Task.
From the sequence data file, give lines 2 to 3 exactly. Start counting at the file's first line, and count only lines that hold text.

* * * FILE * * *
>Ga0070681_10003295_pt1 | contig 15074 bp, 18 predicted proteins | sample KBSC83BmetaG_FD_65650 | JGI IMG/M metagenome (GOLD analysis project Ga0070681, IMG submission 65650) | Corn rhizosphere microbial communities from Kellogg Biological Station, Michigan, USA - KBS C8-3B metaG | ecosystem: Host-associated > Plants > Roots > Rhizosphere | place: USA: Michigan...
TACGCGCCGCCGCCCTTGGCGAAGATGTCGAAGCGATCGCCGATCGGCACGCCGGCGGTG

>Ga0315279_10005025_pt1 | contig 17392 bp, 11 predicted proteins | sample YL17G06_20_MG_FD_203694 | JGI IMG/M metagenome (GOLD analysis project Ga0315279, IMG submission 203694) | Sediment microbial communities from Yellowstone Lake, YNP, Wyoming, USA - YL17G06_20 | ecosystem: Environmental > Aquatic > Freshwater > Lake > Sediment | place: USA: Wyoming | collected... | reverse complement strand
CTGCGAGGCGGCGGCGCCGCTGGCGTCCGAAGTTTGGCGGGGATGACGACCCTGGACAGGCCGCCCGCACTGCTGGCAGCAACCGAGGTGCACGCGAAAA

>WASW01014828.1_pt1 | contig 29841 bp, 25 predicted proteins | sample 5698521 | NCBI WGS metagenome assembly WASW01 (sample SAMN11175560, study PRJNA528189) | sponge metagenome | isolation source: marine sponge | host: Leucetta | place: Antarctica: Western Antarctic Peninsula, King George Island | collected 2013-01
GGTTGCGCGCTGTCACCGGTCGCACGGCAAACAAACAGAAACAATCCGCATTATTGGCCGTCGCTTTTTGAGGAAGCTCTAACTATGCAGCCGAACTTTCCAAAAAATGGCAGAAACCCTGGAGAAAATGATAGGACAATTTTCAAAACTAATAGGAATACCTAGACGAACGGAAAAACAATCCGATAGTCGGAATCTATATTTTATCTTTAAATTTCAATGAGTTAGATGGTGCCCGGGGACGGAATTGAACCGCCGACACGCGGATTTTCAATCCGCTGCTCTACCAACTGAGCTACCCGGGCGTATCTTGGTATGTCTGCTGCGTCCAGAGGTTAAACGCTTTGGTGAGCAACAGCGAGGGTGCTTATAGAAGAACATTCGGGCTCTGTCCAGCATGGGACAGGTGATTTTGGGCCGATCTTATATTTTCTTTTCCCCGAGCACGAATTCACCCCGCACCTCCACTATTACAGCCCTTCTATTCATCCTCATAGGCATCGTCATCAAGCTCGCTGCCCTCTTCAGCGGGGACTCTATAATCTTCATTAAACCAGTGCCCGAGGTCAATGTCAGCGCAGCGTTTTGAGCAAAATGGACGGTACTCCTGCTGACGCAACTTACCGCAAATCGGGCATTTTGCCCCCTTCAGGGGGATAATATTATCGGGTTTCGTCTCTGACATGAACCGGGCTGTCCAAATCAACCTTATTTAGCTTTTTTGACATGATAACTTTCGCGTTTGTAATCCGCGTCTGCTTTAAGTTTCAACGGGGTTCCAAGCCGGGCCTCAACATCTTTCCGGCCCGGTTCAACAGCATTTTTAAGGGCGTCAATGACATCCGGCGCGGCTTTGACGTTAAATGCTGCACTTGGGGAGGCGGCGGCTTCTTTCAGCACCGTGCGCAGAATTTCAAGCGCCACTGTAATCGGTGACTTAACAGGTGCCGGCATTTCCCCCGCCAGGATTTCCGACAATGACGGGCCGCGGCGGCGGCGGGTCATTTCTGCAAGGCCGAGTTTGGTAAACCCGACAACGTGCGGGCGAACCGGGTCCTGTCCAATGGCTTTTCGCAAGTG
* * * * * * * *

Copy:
TACGCGCCGCCGCCCTTGGCGAAGATGTCGAAGCGATCGCCGATCGGCACGCCGGCGGTG

>Ga0315279_10005025_pt1 | contig 17392 bp, 11 predicted proteins | sample YL17G06_20_MG_FD_203694 | JGI IMG/M metagenome (GOLD analysis project Ga0315279, IMG submission 203694) | Sediment microbial communities from Yellowstone Lake, YNP, Wyoming, USA - YL17G06_20 | ecosystem: Environmental > Aquatic > Freshwater > Lake > Sediment | place: USA: Wyoming | collected... | reverse complement strand